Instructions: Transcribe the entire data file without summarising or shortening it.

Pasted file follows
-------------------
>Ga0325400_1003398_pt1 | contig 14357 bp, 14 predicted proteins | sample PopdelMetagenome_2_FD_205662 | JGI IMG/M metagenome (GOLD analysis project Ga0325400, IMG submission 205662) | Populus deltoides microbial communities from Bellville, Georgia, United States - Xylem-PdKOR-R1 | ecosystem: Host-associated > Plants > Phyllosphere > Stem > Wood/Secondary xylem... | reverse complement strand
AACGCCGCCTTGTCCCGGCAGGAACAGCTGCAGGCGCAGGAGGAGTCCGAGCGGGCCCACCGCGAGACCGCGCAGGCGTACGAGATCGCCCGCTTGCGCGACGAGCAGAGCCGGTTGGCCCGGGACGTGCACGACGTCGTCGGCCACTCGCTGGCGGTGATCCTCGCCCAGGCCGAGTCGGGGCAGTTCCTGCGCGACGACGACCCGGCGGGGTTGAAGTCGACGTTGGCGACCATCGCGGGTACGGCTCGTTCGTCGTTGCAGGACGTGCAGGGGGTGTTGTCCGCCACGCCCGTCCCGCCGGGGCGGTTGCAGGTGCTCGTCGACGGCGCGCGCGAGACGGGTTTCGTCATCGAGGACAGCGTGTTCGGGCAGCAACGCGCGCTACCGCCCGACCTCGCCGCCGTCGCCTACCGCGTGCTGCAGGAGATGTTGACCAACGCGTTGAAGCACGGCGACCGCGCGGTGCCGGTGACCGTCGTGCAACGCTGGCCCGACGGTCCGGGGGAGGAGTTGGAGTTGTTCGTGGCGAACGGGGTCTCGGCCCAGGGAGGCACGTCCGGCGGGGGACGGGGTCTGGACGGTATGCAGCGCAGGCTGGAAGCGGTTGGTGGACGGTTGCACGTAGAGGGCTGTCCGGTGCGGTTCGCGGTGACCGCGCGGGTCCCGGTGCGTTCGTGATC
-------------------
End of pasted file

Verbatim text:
>Ga0325400_1003398_pt1 | contig 14357 bp, 14 predicted proteins | sample PopdelMetagenome_2_FD_205662 | JGI IMG/M metagenome (GOLD analysis project Ga0325400, IMG submission 205662) | Populus deltoides microbial communities from Bellville, Georgia, United States - Xylem-PdKOR-R1 | ecosystem: Host-associated > Plants > Phyllosphere > Stem > Wood/Secondary xylem... | reverse complement strand
AACGCCGCCTTGTCCCGGCAGGAACAGCTGCAGGCGCAGGAGGAGTCCGAGCGGGCCCACCGCGAGACCGCGCAGGCGTACGAGATCGCCCGCTTGCGCGACGAGCAGAGCCGGTTGGCCCGGGACGTGCACGACGTCGTCGGCCACTCGCTGGCGGTGATCCTCGCCCAGGCCGAGTCGGGGCAGTTCCTGCGCGACGACGACCCGGCGGGGTTGAAGTCGACGTTGGCGACCATCGCGGGTACGGCTCGTTCGTCGTTGCAGGACGTGCAGGGGGTGTTGTCCGCCACGCCCGTCCCGCCGGGGCGGTTGCAGGTGCTCGTCGACGGCGCGCGCGAGACGGGTTTCGTCATCGAGGACAGCGTGTTCGGGCAGCAACGCGCGCTACCGCCCGACCTCGCCGCCGTCGCCTACCGCGTGCTGCAGGAGATGTTGACCAACGCGTTGAAGCACGGCGACCGCGCGGTGCCGGTGACCGTCGTGCAACGCTGGCCCGACGGTCCGGGGGAGGAGTTGGAGTTGTTCGTGGCGAACGGGGTCTCGGCCCAGGGAGGCACGTCCGGCGGGGGACGGGGTCTGGACGGTATGCAGCGCAGGCTGGAAGCGGTTGGTGGACGGTTGCACGTAGAGGGCTGTCCGGTGCGGTTCGCGGTGACCGCGCGGGTCCCGGTGCGTTCGTGATC